The re­port iden­ti­fies a com­plex, in­ter­con­nected web of en­vi­ron­men­tal fac­tors at the root of this chal­lenge – many gen­er­ated by in­dus­trial agriculture it­self.

About 24 per cent of green­house gas emis­sions come from agriculture like New Zealand’s – meth­ane from live­stock, ni­trous ox­ide from fer­tilis­ers, car­bon diox­ide from on­site ma­chin­ery and fer­tiliser pro­duc­tion and land use change.

In­dus­trial agriculture, the re­port finds, is a ma­jor con­trib­u­tor to cli­mate change which, in turn is trig­ger­ing more in­tense ‘‘heat waves, flood­ing and shift­ing pre­cip­i­ta­tion pat­terns’’, with ‘‘ad­verse con­se­quences for global crop yields’’.

Global agriculture is heav­ily wa­ter in­ten­sive, ac­count­ing for 70 per cent of all fresh­wa­ter use.

The nu­tri­ent run-off from farms can cre­ate ‘‘dead zones’’ and ‘‘de­grade coastal waters around the world’’ and as cli­mate change con­trib­utes to in­creased wa­ter stress in crop-grow­ing re­gions, food pro­duc­tion will suf­fer fur­ther.

And drink­ing wa­ter could dry up!

Other re­lated fac­tors will also kick in, warns the re­port: De­for­esta­tion from re­gional dry­ing and warm­ing, the ef­fect of ris­ing sea lev­els on crop land pro­duc­tiv­ity in coastal re­gions and grow­ing wa­ter de­mand from larger pop­u­la­tions.

Yet the re­port points out that a fun­da­men­tal prob­lem is the im­pact of hu­man ac­tiv­i­ties on the land it­self, es­ti­mat­ing that ‘‘land degra­da­tion af­fects ap­prox­i­mately 20 per cent of the world’s cul­ti­vated ar­eas’’.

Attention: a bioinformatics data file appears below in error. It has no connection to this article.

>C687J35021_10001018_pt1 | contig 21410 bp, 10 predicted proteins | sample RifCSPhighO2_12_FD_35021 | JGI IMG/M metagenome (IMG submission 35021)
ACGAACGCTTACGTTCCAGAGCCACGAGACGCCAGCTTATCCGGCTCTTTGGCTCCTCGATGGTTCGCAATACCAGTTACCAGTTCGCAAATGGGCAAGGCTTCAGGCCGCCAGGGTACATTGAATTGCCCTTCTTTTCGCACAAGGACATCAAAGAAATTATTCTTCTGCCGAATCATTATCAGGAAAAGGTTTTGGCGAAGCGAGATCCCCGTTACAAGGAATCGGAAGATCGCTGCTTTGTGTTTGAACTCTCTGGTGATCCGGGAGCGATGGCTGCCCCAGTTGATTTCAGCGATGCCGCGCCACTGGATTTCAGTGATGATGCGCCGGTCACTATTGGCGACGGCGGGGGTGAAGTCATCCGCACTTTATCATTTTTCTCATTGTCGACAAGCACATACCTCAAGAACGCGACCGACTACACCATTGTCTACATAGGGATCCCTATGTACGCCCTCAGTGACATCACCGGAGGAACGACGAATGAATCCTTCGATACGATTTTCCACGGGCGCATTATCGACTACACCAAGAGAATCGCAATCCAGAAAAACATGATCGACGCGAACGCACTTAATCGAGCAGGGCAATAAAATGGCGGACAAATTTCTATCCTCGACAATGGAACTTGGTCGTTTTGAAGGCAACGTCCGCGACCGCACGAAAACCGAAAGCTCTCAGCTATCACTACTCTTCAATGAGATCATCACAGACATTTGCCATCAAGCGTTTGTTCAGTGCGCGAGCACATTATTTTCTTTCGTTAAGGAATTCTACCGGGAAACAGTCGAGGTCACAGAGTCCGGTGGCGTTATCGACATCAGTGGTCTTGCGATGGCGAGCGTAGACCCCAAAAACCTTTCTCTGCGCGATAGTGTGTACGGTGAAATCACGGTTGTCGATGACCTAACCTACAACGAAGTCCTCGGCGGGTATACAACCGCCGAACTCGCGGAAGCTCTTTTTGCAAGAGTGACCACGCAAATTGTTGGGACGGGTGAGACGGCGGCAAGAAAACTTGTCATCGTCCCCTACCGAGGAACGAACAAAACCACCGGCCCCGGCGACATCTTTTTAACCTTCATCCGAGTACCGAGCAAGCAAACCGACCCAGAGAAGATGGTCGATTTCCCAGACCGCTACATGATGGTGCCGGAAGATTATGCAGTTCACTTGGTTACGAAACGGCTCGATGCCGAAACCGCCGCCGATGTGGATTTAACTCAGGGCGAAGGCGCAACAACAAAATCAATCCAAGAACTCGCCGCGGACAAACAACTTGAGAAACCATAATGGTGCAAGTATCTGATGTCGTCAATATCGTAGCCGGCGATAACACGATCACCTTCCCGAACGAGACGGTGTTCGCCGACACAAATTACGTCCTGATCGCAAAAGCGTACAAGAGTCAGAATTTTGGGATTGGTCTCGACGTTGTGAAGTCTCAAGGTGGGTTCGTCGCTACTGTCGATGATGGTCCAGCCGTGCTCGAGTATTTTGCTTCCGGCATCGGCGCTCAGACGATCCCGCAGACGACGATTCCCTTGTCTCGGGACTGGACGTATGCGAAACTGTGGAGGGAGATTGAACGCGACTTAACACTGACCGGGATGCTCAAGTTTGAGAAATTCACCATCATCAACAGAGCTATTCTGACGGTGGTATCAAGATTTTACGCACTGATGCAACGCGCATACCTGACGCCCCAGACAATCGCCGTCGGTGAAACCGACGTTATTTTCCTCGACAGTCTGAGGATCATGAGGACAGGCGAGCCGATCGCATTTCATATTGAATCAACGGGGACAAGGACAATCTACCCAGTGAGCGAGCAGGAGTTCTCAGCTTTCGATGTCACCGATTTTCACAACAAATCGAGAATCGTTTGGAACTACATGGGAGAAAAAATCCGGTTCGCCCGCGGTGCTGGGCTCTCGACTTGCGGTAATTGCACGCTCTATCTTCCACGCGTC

Over the past 40 years, about two bil­lion hectares of soil (an area larger than the United States and Mex­ico com­bined) – have been de­graded through hu­man ac­tiv­i­ties, and about 30 per cent of the world’s crop land have be­come un­pro­duc­tive. It takes on av­er­age a whole cen­tury to gen­er­ate a sin­gle mil­lime­tre of top­soil lost to ero­sion.

Ef­fec­tively soil is a non­re­new­able but rapidly de­plet­ing re­source.

We are run­ning out of time. Within just 12 years, the re­port says, con­ser­va­tive es­ti­mates sug­gest that high wa­ter stress will af­flict all the main food bas­ket re­gions in North and South Amer­ica, west and east Africa, cen­tral Europe and Rus­sia, as well as the Mid­dle East, south and south-east Asia.

Writ­ing in the Guardian, Nafeez Ahmed said: ‘‘Un­for­tu­nately the re­port over­looks an­other crit­i­cal fac­tor – the in­ex­tri­ca­ble link be­tween oil and food.

‘‘Over the last decade, food and fuel prices have been heav­ily cor­re­lated.

‘‘This is no ac­ci­dent. A new World Bank re­port ex­am­in­ing five dif­fer­ent food com­modi­ties – corn, wheat, rice, soy­bean, and palm oil – con­firms oil prices are the big­gest con­trib­u­tor to ris­ing food prices.

‘‘The bank rec­om­mends con­trols on oil price move­ments as a key to coun­ter­ing food price in­fla­tion.

‘‘The oil-food price comes as no sur­prise.

‘‘A Uni­ver­sity of Michi­gan study points out that ev­ery ma­jor point in the in­dus­trial food sys­tem – chem­i­cal fer­tilis­ers, pes­ti­cides, farm ma­chin­ery, food pro­cess­ing, pack­ag­ing and trans­porta­tion – is de­pen­dent on high oil and gas in­puts.

‘‘Nine­teen per cent of fos­sil fu­els that prop up the Amer­i­can econ­omy go to the food sys­tem, se­cond only to cars.

‘‘In 1940, for ev­ery calo­rie of fos­sil fuel en­ergy used, 2.3 calo­ries of food en­ergy were pro­duced.

‘‘Now it takes 10 calo­ries of fos­sil fuel en­ergy to pro­duce just one calo­rie of food en­ergy.’’